Building strong analysis skills is an essential part of a high school student's education. In this activity, students will play the part of a historian by analyzing primary source documents (photographs, pamphlets, articles, and letters) from the Gilded Age and about African-American concerns.
Most textbooks only discuss issues about western settlers, Native Americans, workers and the labor movement, however African Americans had a big part to play during the gilded age. Analyzing the struggles of African Americans at this time can help set the stage for advancements that they made in the years to follow during the Civil Rights Movement.
Students analyze the following documents:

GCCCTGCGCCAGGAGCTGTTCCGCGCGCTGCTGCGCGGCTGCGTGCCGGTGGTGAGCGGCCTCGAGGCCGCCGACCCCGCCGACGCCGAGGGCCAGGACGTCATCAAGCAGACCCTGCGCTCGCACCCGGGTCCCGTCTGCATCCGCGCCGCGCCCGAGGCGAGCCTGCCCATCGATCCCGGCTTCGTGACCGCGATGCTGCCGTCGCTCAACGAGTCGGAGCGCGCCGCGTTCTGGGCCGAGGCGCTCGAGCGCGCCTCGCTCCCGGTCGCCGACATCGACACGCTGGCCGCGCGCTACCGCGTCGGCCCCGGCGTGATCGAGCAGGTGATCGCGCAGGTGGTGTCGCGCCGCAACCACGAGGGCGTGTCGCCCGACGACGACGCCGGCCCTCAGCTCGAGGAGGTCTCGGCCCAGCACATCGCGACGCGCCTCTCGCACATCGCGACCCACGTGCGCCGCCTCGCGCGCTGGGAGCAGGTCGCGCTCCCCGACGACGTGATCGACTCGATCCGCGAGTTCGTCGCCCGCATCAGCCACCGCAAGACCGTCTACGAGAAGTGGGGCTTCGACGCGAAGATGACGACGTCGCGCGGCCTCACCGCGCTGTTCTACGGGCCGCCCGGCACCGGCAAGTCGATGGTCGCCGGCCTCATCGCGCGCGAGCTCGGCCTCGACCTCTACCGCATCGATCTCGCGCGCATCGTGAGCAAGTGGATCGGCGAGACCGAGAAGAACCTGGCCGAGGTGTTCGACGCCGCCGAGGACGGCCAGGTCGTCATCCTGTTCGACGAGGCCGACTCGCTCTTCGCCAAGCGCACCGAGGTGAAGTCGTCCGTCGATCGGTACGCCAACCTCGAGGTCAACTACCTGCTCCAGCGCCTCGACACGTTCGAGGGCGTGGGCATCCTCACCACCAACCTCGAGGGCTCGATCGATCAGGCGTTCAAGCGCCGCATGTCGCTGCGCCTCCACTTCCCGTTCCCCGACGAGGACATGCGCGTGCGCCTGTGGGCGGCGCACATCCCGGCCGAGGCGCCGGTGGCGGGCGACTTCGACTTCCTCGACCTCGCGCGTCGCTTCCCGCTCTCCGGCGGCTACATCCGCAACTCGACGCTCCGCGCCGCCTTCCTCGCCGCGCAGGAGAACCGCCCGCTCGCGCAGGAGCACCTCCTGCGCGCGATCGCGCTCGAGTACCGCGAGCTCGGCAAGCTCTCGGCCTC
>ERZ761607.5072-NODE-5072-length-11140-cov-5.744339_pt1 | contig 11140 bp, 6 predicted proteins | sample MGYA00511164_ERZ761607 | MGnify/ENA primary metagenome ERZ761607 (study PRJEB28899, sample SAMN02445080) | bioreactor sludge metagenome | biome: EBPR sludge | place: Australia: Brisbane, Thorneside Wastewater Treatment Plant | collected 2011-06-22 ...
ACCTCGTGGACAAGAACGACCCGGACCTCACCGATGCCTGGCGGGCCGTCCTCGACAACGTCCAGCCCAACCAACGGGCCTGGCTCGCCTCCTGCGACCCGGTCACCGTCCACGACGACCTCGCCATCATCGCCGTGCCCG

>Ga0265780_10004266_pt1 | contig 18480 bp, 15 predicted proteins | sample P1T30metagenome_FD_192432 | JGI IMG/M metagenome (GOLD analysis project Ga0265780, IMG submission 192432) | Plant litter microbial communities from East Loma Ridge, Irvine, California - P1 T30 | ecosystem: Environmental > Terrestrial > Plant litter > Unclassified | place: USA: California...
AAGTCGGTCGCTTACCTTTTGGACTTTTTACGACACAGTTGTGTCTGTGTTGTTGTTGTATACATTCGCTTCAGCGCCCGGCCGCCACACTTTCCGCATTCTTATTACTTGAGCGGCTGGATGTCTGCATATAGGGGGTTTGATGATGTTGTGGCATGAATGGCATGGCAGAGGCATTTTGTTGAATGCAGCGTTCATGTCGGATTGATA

- A Sharecropping Contract from 1882
- Two Photographs of African American Sharecroppers
- Louisiana Black Codes
- 1868 Newspaper Article "Negros to Ride in City Railway Passenger Cars"
- Excerpt from a pamphlet by Ida B. Wells written in 1899
- Graphs that detail number of lynchings by race in individual states, as well as
- Pamphlet from Philadelphia "What a Colored Man Should do to Vote"
Use the primary documents and the analysis questions to help guide students to a better understanding of how the rights of African Americans were curtailed during the Gilded Age.